Oakland

1Oakland Rents Outpace San Francisco As Hipsters Relocate

I adore Oakland.  I’ve lived here for almost 30 years and I could make this entire blog a love song.

I probably shouldn’t say this, but I actually enjoyed when Oakland had a “bad” reputation, a reputation it never deserved.  I loved that it was an undiscovered, unspoiled, a fabulously itself city with absolutely no pretensions – one of the best kept secrets in California.

One thing you should know about me is I’ve never worried about what people think.  If I like something, I like it.

So, for all the years I heard, “What’s a nice girl like you doing living in Oakland?” I just grinned and thought, “Don’t believe everything you read.  You have no idea how amazing and wonderful this little village city is.”

Well, the cat’s out of the bag now.  Oakland’s been “discovered”.  The number of articles written about Oakland of late is too numerous to list, including Huffington Post naming Oakland “Most Exciting City in the Country” and New York Times ranking Oakland #5 in “52 Places to Go” (can you believe gorgeous San Francisco didn’t even make this list?!).  When Oakland got discovered, I mean it really got discovered!

We’re now teeming with fresh new faces spilling over from the high tech industry boom in San Francisco.  The number of successful start-ups here is startling.  Uptown Oakland has a new “take the top of your head off it’s so good” restaurant opening every week.  And just to give you an idea of the cultural scene, we have 55 art galleries in downtown Oakland.

Even with all my world travels, this is the only city I’ve been in where an extraordinarily high percent of residents wear their passion – the number of “I Love Oakland” T-shirts you’ll see walking down the street make an impression.  The love and pride the people who live here have for Oakland is fierce and palpable.

What I love most, however, is that even with the enormous influx of new residents, Oakland retains its Oakland’ness, its personality.  It doesn’t have that homogenized “I’ve been shopping” look that takes over a population when new wealth moves in.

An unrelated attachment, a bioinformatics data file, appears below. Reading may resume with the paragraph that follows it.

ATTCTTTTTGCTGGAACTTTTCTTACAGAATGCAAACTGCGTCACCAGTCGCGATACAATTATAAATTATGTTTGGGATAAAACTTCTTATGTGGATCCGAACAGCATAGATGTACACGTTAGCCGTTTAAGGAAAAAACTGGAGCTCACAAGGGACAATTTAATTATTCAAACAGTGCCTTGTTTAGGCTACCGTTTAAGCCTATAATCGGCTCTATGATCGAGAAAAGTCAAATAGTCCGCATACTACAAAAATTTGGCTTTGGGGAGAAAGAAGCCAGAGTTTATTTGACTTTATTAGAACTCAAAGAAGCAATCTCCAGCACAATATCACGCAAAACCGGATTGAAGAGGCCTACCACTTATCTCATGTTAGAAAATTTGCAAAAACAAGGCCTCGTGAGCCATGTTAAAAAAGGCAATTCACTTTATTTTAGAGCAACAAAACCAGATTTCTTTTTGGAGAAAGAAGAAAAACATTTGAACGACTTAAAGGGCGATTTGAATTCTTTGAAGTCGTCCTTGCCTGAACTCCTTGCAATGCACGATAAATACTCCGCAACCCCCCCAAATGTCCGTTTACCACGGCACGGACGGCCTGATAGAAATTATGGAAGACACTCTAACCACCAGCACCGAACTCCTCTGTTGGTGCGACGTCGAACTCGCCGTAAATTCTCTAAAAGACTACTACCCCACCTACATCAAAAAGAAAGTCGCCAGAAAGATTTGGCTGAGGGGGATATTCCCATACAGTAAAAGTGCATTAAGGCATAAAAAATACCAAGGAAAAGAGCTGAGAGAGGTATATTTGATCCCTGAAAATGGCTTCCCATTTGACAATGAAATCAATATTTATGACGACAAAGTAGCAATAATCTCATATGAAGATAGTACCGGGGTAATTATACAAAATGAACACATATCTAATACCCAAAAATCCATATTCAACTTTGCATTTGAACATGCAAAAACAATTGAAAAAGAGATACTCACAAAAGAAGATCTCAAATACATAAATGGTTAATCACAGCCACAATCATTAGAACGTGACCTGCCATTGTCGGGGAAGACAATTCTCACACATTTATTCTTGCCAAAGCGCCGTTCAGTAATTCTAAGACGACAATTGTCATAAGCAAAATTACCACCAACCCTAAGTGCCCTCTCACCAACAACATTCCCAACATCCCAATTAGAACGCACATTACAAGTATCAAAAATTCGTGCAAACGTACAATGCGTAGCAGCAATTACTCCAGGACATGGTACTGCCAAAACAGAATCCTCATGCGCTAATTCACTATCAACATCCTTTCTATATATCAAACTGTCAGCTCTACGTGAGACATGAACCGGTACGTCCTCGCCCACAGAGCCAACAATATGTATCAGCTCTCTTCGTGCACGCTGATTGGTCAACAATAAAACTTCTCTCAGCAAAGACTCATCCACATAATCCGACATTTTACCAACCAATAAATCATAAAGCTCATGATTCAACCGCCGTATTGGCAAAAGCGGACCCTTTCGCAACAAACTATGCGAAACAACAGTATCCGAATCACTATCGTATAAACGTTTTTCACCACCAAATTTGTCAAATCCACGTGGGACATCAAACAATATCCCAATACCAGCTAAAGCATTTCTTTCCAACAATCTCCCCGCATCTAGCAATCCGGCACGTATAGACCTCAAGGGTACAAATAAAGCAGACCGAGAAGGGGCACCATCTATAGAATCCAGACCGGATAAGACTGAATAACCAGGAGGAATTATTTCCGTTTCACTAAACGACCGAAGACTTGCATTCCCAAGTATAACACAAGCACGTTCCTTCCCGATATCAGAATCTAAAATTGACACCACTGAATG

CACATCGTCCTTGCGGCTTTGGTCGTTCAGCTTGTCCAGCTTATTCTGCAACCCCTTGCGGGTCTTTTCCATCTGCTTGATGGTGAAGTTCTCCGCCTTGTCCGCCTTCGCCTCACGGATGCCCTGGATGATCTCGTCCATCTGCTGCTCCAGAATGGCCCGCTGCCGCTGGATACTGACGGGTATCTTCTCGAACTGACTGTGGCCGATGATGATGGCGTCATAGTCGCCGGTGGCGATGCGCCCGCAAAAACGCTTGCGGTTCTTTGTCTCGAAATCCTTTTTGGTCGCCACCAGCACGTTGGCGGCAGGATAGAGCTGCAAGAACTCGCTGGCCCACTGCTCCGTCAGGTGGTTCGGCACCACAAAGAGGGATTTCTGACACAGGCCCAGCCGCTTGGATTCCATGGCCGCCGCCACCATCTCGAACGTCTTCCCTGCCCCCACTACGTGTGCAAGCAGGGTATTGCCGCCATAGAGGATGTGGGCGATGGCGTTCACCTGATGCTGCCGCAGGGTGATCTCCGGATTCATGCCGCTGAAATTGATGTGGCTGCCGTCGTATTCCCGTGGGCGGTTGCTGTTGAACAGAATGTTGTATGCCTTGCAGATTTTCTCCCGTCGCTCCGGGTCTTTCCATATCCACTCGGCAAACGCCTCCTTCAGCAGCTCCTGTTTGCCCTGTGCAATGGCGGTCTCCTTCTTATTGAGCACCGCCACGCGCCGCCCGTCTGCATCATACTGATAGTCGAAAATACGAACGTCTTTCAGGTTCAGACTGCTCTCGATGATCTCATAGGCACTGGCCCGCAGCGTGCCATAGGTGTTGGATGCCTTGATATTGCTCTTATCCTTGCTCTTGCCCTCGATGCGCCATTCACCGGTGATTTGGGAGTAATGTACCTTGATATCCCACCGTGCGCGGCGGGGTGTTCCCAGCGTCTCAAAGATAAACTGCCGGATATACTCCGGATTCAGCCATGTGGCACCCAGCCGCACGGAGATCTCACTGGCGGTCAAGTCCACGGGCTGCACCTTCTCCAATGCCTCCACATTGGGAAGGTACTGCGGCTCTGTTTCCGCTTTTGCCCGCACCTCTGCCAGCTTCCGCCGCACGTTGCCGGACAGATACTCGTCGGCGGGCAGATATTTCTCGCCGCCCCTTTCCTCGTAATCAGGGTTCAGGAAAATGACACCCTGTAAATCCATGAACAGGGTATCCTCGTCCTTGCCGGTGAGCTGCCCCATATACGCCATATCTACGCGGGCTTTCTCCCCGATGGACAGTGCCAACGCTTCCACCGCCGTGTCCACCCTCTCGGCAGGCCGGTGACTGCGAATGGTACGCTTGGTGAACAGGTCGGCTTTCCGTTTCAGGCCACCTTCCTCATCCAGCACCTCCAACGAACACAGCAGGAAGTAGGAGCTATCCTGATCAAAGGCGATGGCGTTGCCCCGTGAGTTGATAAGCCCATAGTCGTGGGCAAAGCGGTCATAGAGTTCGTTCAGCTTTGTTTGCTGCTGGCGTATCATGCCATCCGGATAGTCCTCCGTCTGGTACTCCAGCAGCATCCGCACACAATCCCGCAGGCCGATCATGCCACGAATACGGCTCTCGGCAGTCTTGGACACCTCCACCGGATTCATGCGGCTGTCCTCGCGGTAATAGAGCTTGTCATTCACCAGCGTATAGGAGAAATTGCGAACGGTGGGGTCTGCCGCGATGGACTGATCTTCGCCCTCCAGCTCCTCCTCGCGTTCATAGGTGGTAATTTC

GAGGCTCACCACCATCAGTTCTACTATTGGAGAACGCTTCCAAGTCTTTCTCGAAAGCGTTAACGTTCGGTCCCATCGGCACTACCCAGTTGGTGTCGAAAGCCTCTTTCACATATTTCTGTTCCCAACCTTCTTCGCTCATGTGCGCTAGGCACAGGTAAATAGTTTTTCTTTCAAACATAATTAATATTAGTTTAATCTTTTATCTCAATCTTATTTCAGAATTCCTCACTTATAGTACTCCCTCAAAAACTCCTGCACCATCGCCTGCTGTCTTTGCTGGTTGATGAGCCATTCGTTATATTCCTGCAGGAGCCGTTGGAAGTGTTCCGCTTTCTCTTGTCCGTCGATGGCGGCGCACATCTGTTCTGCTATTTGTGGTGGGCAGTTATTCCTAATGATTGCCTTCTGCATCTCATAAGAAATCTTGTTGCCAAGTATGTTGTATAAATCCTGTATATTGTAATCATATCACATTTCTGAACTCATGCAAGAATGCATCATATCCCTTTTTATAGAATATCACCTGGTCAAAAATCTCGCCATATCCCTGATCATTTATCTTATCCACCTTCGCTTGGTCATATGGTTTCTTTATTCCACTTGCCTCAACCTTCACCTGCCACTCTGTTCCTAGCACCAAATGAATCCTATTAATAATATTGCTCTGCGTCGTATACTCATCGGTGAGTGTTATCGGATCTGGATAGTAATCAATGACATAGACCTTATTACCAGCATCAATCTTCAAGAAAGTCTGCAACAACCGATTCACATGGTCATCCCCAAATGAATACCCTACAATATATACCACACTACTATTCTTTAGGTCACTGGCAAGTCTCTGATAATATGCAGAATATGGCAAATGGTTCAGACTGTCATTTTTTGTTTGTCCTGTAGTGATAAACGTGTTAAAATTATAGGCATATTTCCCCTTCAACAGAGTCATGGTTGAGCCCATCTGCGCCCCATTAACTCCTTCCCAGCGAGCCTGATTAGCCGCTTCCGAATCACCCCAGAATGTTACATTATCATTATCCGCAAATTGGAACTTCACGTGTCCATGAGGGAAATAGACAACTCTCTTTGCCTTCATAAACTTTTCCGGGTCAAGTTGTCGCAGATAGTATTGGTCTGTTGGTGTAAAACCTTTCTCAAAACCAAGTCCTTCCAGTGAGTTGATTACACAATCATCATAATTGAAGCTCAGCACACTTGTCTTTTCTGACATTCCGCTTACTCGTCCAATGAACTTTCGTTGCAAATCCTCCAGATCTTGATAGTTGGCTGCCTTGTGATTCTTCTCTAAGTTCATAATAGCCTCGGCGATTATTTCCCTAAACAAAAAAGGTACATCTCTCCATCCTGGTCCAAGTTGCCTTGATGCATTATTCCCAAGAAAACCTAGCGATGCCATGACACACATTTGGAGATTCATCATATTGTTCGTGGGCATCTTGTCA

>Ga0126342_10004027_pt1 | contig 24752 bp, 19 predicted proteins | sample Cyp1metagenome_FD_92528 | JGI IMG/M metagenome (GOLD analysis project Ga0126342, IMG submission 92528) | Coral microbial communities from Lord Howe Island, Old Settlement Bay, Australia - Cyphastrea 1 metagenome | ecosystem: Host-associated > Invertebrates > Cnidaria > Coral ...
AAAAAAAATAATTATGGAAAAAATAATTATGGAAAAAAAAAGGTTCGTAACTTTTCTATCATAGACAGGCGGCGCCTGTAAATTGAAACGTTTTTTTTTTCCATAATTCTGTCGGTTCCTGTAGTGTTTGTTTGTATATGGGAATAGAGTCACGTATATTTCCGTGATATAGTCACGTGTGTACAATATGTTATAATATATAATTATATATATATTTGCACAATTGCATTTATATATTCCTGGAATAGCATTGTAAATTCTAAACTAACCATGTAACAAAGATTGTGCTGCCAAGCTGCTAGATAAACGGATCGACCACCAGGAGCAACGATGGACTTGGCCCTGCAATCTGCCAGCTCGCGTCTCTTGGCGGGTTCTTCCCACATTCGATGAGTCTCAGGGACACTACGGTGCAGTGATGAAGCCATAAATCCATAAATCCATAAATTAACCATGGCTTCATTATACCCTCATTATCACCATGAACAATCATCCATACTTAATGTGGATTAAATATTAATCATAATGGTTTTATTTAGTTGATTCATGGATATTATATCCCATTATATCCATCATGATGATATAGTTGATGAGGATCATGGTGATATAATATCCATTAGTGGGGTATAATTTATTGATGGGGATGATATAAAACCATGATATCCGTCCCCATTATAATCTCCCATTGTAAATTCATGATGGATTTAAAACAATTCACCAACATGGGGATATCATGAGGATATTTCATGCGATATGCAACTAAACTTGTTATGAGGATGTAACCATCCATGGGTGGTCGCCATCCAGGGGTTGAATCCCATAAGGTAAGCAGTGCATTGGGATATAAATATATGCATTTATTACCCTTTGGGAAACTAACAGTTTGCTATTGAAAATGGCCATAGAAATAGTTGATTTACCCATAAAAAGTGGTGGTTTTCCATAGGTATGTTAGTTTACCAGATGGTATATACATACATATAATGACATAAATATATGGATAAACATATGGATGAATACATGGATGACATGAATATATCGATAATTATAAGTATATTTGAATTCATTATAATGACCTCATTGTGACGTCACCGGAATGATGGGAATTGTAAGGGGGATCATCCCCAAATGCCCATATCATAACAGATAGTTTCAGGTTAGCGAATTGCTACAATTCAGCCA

Oakland has been named “The Most Diverse City in America” and it shows.  Stand in line in a supermarket and you’ll share company with an artist in dreadlocks, a corporate type, a Lyft driver, a new mother, a Chinese shopkeeper, an aging hippy, a chic Millennial, the CEO of Pandora and someone who looks like they’re in a street gang.  It’s a super friendly place and you might find yourself talking to all of them.

There’s a certain kind of person attracted to Oakland.  A very “think for yourself” sort.  A creative type.

One thing I noticed early on in my travels is, quite in additional to their defining architecture and physical features, cities have definite personalities.

Oakland is like that kid in high school who always did his own thing, was friendly but didn’t worry about being “popular”, didn’t follow the crowd the way they looked, dressed, or thought, an independent thinker marching to the beat of a different drum, really into something, but the world around him not understanding what or why, super-intelligent about things outside the mainstream, a little geeky, the kid who turns into a gazillionnaire because it turns out what he was working on was super creative, innovative and very cool.  This is the kind of kid who, when overnight success hits, it doesn’t go to his head.

This is a very fun kid to hang out with.  Even before the world finally catches up to him and vindicates his unique perspective on life.  This is a kid who belongs in Oakland.

Love,

Ingrid

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